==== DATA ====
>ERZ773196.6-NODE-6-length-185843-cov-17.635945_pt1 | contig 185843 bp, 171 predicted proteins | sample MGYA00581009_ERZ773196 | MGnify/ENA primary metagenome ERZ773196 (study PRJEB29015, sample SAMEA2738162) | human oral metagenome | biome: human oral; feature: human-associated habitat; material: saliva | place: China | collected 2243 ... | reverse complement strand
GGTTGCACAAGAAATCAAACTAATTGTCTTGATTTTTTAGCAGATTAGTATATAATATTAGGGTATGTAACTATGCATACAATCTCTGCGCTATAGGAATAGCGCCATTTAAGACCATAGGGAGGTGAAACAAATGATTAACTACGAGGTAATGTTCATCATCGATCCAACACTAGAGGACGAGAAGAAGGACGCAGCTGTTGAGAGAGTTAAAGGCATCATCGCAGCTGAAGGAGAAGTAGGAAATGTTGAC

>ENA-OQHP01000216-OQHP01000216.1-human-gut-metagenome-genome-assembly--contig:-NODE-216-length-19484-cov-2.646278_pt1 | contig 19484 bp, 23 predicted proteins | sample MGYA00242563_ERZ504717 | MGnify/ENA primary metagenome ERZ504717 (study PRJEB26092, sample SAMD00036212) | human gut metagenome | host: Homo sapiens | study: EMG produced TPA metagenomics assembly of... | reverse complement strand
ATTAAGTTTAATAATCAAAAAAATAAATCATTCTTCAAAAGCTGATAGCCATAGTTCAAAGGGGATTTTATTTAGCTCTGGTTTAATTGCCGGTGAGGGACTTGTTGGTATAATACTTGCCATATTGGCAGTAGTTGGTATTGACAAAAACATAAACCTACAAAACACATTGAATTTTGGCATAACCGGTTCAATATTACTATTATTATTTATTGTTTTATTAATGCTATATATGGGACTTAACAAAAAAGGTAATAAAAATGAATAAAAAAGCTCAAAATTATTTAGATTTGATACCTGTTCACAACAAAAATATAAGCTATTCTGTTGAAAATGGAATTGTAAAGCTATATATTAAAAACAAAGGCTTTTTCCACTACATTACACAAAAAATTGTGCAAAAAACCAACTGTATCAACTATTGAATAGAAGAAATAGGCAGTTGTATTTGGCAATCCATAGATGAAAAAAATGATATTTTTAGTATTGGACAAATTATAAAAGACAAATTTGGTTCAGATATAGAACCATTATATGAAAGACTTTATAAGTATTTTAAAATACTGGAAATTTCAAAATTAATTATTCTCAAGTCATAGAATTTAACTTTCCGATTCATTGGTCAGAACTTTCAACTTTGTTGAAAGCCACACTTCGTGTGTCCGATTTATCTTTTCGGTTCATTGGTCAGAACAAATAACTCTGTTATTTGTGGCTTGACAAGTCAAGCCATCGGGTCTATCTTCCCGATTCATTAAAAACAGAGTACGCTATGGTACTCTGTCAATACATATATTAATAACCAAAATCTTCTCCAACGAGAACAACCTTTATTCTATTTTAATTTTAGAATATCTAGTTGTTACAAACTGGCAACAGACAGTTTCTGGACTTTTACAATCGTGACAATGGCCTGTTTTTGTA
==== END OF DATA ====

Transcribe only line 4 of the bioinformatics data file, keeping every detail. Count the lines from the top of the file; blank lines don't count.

ATTAAGTTTAATAATCAAAAAAATAAATCATTCTTCAAAAGCTGATAGCCATAGTTCAAAGGGGATTTTATTTAGCTCTGGTTTAATTGCCGGTGAGGGACTTGTTGGTATAATACTTGCCATATTGGCAGTAGTTGGTATTGACAAAAACATAAACCTACAAAACACATTGAATTTTGGCATAACCGGTTCAATATTACTATTATTATTTATTGTTTTATTAATGCTATATATGGGACTTAACAAAAAAGGTAATAAAAATGAATAAAAAAGCTCAAAATTATTTAGATTTGATACCTGTTCACAACAAAAATATAAGCTATTCTGTTGAAAATGGAATTGTAAAGCTATATATTAAAAACAAAGGCTTTTTCCACTACATTACACAAAAAATTGTGCAAAAAACCAACTGTATCAACTATTGAATAGAAGAAATAGGCAGTTGTATTTGGCAATCCATAGATGAAAAAAATGATATTTTTAGTATTGGACAAATTATAAAAGACAAATTTGGTTCAGATATAGAACCATTATATGAAAGACTTTATAAGTATTTTAAAATACTGGAAATTTCAAAATTAATTATTCTCAAGTCATAGAATTTAACTTTCCGATTCATTGGTCAGAACTTTCAACTTTGTTGAAAGCCACACTTCGTGTGTCCGATTTATCTTTTCGGTTCATTGGTCAGAACAAATAACTCTGTTATTTGTGGCTTGACAAGTCAAGCCATCGGGTCTATCTTCCCGATTCATTAAAAACAGAGTACGCTATGGTACTCTGTCAATACATATATTAATAACCAAAATCTTCTCCAACGAGAACAACCTTTATTCTATTTTAATTTTAGAATATCTAGTTGTTACAAACTGGCAACAGACAGTTTCTGGACTTTTACAATCGTGACAATGGCCTGTTTTTGTA